Thursday Thoughts: Draft Memories
The NFL Draft is tonight, and for the 41st year in a row, it’ll be televised on ESPN. Prior to 1980, most fans simply read about their team’s picks in the newspaper the next day. But it’s a big event now – one that gets much higher ratings than NBA and Major League Baseball playoff games. Here are three of my favorite memories from the 38 drafts I’ve watched:
1) There’s no greater memory than listening to Colts GM Bill Tobin utter these famous words in 1994: “Who in the hell is Mel Kiper?” He said this after the then-unknown draftnik criticized Indy for drafting Trev Alberts with the fifth overall pick. Kiper, who’s been wrong A LOT over the years, was right in this instance, although referring to Trent Dilfer as a “franchise quarterback” is laughable now. Not only did Tobin come off as thin-skinned and petty at the time, but he came off as incompetent a few years later when Alberts was out of the league. This clip also reminds me of a time when the so-called experts weren’t afraid to be critical. These days, with so many eyes on the draft, Kiper and others like him play it safe and rarely rip a team on the first night.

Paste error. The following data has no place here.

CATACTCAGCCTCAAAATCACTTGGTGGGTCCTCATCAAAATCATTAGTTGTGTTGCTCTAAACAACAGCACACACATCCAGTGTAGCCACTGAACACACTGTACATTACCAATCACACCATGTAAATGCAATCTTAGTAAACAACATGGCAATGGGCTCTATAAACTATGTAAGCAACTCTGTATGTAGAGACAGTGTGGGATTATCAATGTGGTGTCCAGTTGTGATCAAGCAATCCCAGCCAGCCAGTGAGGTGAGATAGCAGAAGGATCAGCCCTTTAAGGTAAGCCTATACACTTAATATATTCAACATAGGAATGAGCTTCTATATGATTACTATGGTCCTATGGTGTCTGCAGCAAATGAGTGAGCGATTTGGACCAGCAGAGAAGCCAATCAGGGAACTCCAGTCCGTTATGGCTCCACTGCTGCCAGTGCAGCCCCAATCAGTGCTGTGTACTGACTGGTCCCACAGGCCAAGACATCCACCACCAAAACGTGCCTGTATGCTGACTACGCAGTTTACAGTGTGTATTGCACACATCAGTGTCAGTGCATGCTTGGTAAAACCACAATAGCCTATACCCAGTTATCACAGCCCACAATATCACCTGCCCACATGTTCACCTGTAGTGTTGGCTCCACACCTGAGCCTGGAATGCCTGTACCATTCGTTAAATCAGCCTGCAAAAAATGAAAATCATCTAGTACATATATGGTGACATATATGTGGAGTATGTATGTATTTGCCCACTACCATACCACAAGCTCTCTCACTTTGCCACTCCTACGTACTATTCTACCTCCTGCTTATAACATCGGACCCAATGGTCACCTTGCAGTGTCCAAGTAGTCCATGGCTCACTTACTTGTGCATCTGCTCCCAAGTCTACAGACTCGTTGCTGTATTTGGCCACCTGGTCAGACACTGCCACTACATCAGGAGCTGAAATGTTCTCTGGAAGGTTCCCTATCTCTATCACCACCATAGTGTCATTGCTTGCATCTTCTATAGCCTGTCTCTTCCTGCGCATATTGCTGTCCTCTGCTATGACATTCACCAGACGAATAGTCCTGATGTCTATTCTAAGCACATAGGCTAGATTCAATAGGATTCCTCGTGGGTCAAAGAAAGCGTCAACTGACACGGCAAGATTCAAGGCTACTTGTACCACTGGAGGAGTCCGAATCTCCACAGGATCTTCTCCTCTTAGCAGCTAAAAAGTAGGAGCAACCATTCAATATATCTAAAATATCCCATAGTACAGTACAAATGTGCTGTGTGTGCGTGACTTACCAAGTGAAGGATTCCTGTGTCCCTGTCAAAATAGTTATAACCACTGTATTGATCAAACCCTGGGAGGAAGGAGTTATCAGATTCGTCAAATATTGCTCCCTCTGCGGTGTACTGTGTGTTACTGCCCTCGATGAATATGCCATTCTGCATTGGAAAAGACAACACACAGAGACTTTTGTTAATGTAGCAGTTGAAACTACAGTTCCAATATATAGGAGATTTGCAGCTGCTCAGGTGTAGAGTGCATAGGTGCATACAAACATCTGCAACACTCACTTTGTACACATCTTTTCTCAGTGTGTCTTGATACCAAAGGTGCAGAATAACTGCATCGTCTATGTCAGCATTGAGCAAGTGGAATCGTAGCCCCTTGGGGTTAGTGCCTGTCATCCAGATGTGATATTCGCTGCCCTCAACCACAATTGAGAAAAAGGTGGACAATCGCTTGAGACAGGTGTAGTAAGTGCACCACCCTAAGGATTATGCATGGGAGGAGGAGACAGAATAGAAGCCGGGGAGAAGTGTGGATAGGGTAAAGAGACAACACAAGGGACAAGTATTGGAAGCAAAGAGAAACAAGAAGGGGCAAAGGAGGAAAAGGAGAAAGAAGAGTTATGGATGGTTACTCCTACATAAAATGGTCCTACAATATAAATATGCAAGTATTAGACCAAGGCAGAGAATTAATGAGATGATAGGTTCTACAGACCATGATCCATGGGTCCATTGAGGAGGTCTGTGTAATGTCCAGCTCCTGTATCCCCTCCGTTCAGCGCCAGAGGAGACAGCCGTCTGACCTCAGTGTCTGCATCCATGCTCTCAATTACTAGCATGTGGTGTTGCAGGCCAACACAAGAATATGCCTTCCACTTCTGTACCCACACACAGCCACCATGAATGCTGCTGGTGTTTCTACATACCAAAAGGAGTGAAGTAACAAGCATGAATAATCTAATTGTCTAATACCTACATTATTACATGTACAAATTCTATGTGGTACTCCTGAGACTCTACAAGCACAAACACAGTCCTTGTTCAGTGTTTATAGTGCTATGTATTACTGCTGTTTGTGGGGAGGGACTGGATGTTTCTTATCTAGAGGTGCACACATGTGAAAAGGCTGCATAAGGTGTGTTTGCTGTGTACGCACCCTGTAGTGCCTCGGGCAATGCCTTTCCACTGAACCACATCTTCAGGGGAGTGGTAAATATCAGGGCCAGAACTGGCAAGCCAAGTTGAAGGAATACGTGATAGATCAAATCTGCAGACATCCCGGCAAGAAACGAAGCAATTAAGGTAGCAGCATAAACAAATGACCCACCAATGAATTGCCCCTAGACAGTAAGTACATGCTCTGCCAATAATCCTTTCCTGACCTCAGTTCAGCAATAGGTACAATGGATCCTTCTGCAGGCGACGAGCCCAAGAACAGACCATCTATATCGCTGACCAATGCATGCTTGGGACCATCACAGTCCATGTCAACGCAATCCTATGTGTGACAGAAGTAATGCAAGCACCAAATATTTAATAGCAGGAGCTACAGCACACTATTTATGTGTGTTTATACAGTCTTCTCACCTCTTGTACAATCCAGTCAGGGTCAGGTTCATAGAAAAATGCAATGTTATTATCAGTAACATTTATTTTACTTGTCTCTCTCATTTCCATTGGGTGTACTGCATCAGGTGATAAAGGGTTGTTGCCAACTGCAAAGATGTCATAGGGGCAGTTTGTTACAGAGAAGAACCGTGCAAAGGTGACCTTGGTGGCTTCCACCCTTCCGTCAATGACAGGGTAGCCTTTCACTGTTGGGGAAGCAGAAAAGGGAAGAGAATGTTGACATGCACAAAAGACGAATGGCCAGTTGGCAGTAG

2) Aaron Rodgers’ dramatic slide down the draft board in 2005 was painful to watch. At the time, I kept hoping some team would take him before he got to the Packers. For one thing, I felt bad for the former Cal quarterback, whom many projected as the likely No. 1 overall pick just a few weeks earlier. The other reason I wanted Rodgers to get drafted before No. 24 was because I didn’t want then-GM Ted Thompson to select a quarterback. Green Bay still had future Hall of Famer Brett Favre at the position and there were so many bigger needs. Nevertheless, I have to admit I reacted a lot better to then-commissioner Paul Tagliabue calling Rodgers’ name than I did a year ago when Roger Goodell called Jordan Love’s name. That’s because I thought Rodgers was the much better NFL prospect. Anyway, here’s hoping the first round of the 2020 draft will be as fond a memory a decade and a half from now.
3) Nobody would ever suggest that a fan or a beat writer knows as much as a general manager, but to dismiss the opinions of those not holding a job in the NFL is ridiculous. Unlike performing surgery or filling a cavity, there’s no extra schooling needed to analyze a college football player. All you really need are eyes and a working computer. And once in a while, that’s enough to make the amateur scout smarter than the professional. A great example of this came in 2007 when the Packers drafted Justin Harrell with the 16th pick in the first round. Very few people outside of 1265 Lombardi Avenue liked the choice. While Thompson saw a 300-pound defensive end with great raw power and unlimited potential, pretty much everybody else saw an injury-prone and underachieving player. Harrell would go on to be an all-time bust, but at least this unfortunate selection left us with a classic YouTube video.